Not all 'House Day' projects are quite so large. 'House Day' #2 was much more laid back.

House Day #2 was a relaxing change comparatively and the list of things to do was decently long but not complicated. Each item was about a 45 minute task. These items included: Clean behind/under washer & dryer, clean under the dishwasher & refrigerator, scrub out grill & grease trap, dust and remove spider webs up high on ceiling, clear the items on deck to be stored under house (terra cotta pots, planting supplies), clean up living space downstairs, set up a scrapbooking area permenantly, remove the croquet set from front lawn (!). With the TV running old movies in the background we each picked a task and started just pushing through it. With no rush, no sweat, and no strain we managed to finish these items and get a nap by late afternoon.

The deep cleaning tasks leading the list (first five) were generated from my list of things to clean by month. This insures that at least once a year these things get done. The items for February are intended to prepare us for the upcoming Spring/Summer seasons. With warmer weather we'll be outside and doing inside jobs won't seem so much like a good idea. As weather warms there are also more jobs to be done with our home, so I get as much out of the way during the cold months as possible. I'm particularly pleased with these deep cleaning projects because the cleaning under appliances helps reduce the number of places bacteria can set up housekeeping and my family will breathe easier. The dust behind my dryer was disturbing and on that score I feel I've reduced the chances of a spark igniting the lint while I'm off at scouts one evening.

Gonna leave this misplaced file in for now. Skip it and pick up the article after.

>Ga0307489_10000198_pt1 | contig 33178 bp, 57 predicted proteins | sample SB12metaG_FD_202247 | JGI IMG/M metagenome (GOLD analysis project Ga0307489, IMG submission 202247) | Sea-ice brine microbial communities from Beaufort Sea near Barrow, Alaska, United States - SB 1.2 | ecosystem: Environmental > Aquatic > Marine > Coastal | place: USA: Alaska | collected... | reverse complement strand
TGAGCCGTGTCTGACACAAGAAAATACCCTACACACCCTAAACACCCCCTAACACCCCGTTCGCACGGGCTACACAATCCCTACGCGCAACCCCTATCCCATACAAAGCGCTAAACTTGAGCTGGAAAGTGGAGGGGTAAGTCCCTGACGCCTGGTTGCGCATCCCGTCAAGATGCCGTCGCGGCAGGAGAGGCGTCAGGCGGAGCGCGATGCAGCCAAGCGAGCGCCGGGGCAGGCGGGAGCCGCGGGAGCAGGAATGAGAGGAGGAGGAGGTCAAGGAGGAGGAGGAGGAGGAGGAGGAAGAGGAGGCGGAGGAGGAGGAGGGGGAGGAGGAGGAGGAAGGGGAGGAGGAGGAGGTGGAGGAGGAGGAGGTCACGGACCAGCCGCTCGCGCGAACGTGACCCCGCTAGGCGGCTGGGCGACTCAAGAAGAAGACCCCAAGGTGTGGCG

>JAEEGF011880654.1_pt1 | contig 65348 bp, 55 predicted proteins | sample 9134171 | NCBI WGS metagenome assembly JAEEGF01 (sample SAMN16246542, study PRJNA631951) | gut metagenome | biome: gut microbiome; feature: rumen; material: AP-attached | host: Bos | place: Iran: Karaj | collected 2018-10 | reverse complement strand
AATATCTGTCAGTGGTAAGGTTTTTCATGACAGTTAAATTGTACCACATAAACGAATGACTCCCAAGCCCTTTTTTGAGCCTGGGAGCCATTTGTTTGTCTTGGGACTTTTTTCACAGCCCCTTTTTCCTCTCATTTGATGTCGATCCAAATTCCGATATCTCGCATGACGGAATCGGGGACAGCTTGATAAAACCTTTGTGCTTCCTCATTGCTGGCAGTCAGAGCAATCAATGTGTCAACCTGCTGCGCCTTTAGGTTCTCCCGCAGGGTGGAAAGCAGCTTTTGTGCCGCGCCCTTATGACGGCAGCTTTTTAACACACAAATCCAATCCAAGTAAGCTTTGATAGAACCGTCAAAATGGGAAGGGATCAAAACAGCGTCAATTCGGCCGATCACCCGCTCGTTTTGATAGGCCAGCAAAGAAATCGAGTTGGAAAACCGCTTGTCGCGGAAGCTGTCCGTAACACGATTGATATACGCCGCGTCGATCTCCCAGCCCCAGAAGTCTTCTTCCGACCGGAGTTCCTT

An added benefit of 'House Days' comes on all the other weekends of the month. Once the chores are done our family has more time to play. We may spend a day or most of one doing the responsible list of items to maintain our home and our lives, but other Saturdays are full of sleeping in and relaxing in the lulls between those days that only come once a month. There is a sense of calm in knowing that things are getting done and that today's schedule includes only one thing you MUST do: enjoy the benefits of all that hard work.

1 comment:

Matia said...

Interesting to know.